One more post on trolleys before the week is over. In the story this weekend about Philadelphia's plans to update the trolley network, there was a description of a trolley car that stopped behind a truck parked too close to its rails. This is a great disadvantage of trolleys. They are locked into tracks and any obstacle can shut down the system. This particular trolley on Girard Avenue waited close to 10 minutes before the truck's driver came back and moved the vehicle.

From 40th Street into Center City the trolleys run underground in Philadelphia, giving them a dedicated lane of travel. But most of SEPTA's trolley lines run at least partially at street level and the Route 15 runs entirely above ground. They can be victims of traffic, red lights and poorly parked cars. SEPTA is planning to start replacing its trolley fleet with new cars by 2020. The work will include infrastructure improvements to make the trolleys more efficient.

In modern light rail projects, dedicated lanes of travel are highly desired. Locally, two trolley lines that run in Delaware County have dedicated travel lanes. They run with an on-time rate at 95 percent or better. The rest of the city trolleys, which have to share the streets with automobiles, have on-time rates between 78 and 83 percent.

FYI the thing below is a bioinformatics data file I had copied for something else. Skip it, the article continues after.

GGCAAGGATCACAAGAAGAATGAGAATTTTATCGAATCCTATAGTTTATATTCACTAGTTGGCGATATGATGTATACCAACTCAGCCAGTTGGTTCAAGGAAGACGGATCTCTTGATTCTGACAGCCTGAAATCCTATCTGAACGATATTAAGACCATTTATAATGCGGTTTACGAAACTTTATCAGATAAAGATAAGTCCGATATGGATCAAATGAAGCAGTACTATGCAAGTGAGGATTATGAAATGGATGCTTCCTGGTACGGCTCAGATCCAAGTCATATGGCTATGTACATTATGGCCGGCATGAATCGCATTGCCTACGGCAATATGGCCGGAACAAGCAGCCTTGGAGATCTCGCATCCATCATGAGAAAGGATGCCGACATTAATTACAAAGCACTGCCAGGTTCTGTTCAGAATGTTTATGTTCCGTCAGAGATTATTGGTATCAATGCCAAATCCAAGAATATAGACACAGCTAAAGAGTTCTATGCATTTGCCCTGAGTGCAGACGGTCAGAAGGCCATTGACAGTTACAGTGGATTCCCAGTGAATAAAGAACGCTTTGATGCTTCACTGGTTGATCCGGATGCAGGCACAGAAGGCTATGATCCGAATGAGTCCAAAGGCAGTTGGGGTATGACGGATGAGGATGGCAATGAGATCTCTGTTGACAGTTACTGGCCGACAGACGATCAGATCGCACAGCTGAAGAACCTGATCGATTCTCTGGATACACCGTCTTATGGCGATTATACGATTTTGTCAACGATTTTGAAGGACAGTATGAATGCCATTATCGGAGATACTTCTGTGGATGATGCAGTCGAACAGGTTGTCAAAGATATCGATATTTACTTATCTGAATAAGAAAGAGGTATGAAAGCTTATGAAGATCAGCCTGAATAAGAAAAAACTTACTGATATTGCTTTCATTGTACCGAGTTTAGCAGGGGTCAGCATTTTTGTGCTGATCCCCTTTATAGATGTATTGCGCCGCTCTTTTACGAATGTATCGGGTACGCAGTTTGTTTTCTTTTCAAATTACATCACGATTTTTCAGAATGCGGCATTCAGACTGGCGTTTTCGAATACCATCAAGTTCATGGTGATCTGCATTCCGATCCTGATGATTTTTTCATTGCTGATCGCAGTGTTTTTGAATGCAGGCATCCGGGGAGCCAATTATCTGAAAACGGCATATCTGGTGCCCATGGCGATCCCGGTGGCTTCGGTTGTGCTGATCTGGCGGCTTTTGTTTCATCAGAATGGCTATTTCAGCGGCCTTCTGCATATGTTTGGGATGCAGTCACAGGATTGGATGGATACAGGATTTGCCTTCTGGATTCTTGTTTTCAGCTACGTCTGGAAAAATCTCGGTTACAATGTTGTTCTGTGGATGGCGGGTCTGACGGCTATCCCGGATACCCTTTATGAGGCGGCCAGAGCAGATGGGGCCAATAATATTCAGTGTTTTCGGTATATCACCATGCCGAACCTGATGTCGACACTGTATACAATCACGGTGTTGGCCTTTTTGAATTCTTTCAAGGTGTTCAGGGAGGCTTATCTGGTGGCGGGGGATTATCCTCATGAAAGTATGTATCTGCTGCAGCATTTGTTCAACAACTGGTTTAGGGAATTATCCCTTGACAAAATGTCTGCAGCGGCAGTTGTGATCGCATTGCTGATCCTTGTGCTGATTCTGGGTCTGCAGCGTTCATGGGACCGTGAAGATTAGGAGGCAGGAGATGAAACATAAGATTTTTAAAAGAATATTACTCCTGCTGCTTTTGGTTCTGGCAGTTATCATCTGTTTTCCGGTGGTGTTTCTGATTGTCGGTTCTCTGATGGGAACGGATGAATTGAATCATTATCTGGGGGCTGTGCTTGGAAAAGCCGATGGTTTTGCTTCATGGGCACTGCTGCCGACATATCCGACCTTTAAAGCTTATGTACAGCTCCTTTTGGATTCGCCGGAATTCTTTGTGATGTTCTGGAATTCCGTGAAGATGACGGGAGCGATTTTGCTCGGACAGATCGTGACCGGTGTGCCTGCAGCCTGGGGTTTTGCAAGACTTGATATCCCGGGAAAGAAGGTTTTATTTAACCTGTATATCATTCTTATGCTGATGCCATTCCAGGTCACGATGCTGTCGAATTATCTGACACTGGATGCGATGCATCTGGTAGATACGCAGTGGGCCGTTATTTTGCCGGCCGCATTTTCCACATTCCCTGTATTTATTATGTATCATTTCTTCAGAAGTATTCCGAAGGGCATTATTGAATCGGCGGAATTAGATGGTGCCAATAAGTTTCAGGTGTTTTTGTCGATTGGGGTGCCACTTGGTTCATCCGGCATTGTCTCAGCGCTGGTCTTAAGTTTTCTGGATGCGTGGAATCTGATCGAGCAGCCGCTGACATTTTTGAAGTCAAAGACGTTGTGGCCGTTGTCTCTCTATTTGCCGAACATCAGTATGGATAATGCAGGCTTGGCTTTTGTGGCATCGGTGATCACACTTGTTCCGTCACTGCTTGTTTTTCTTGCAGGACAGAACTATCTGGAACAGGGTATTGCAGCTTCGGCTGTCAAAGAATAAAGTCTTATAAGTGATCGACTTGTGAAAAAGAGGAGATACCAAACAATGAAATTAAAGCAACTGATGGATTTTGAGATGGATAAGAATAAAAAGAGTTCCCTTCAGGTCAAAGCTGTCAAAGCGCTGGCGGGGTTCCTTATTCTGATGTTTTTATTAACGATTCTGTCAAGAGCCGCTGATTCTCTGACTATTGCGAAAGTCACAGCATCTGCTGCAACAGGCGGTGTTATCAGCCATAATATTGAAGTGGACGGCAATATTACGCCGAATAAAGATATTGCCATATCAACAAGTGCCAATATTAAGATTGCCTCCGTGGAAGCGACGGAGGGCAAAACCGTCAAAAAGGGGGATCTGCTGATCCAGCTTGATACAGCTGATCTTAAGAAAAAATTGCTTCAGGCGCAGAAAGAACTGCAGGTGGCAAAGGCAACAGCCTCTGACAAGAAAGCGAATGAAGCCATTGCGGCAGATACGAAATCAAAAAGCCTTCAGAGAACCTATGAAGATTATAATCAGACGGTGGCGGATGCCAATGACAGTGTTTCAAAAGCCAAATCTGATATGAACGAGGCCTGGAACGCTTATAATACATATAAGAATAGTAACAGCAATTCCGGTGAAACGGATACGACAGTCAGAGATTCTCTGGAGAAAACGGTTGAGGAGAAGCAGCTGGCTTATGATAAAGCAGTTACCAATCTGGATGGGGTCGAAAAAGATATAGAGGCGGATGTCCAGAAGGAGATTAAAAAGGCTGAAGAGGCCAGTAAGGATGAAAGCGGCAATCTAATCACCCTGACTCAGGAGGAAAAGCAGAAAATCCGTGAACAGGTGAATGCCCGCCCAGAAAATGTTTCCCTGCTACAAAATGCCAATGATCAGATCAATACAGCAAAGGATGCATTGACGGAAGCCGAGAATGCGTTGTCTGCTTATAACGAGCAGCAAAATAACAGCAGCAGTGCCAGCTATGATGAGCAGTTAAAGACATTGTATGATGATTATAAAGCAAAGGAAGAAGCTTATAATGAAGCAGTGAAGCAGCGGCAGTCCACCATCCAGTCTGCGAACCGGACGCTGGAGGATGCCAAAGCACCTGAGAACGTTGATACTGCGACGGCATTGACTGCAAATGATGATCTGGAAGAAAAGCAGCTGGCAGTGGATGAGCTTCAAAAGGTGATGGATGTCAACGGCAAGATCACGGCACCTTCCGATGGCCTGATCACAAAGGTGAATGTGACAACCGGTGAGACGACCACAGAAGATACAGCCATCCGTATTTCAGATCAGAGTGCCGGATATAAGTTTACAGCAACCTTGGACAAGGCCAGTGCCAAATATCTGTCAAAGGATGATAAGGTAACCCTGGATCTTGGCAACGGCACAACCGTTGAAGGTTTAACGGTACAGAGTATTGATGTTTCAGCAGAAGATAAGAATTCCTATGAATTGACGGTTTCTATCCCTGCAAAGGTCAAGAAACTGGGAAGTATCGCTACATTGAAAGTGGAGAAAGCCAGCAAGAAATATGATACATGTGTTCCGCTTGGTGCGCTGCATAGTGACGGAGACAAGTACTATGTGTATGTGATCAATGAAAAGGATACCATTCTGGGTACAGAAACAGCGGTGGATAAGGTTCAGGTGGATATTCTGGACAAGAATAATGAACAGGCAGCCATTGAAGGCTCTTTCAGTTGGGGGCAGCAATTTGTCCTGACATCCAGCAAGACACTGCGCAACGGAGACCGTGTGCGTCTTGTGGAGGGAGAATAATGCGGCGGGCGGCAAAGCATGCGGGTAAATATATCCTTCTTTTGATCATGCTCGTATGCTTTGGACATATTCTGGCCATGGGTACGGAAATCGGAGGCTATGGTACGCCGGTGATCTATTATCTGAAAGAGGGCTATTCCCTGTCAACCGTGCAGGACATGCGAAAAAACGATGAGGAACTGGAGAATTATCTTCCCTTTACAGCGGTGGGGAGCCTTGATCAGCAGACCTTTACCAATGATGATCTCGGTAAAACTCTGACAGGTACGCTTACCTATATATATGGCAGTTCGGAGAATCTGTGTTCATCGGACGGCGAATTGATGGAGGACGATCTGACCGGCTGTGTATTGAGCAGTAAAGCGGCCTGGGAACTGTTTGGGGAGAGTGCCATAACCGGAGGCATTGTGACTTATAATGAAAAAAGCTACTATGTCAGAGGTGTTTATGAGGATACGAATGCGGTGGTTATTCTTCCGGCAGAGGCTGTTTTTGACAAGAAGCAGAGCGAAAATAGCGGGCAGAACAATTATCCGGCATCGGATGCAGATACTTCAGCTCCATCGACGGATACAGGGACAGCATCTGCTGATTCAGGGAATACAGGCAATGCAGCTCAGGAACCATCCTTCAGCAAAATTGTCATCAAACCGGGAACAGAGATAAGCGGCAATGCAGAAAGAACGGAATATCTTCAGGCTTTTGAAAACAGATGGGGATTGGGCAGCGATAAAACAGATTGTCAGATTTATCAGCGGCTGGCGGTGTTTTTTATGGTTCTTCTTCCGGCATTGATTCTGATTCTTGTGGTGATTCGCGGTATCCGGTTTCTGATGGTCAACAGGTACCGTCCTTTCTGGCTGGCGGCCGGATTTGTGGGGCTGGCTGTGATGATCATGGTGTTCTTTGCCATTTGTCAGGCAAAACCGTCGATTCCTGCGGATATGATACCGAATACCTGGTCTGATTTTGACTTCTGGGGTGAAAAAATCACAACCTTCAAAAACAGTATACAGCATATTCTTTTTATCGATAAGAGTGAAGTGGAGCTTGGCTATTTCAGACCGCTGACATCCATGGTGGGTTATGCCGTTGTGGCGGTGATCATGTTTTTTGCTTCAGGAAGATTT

Most Philadelphia streets are too narrow for dedicated lanes, but there are steps SEPTA could take that could move the line along more quickly. One, which is being looked at, is stopping less often. The Route 15 trolley, which travels Girard Avenue from the Delaware River to 63rd Street, stops in some places at just about every block. SEPTA is looking at streamlining the schedule, though that itself can be tricky.

"It's an opportunity but you have to be very careful when you look at that," said Richard Burnfield, SEPTA deputy general manager. "Someone is using every stop and you have to be very sensitive to the needs of our customers and the neighborhood, who uses that stop, what is close by."

Another option to make trolleys faster and more reliable is to restrict parking along the route. Toronto trolley expert Steve Monro said this would reduce obstructions, but would require vigilance from police and parking authority.

"If you are going to change the character of the street, you have to enforce it because otherwise it doesn't work," Monro said.

SEPTA isn't contemplating that, Burnfield said, but there may be changes in traffic lights that can move trolley cars faster. The city could create a Transit Signal Priority system on streets trolleys travel to would keep a light green until the trolley has passed through.

Another possibility would be relocating stops so trolleys don't pick up passengers until they're already through lights.

"There are different things that you can look at when you're modernizing your operations," Burnfield said. "There will be different things that will work at different locations."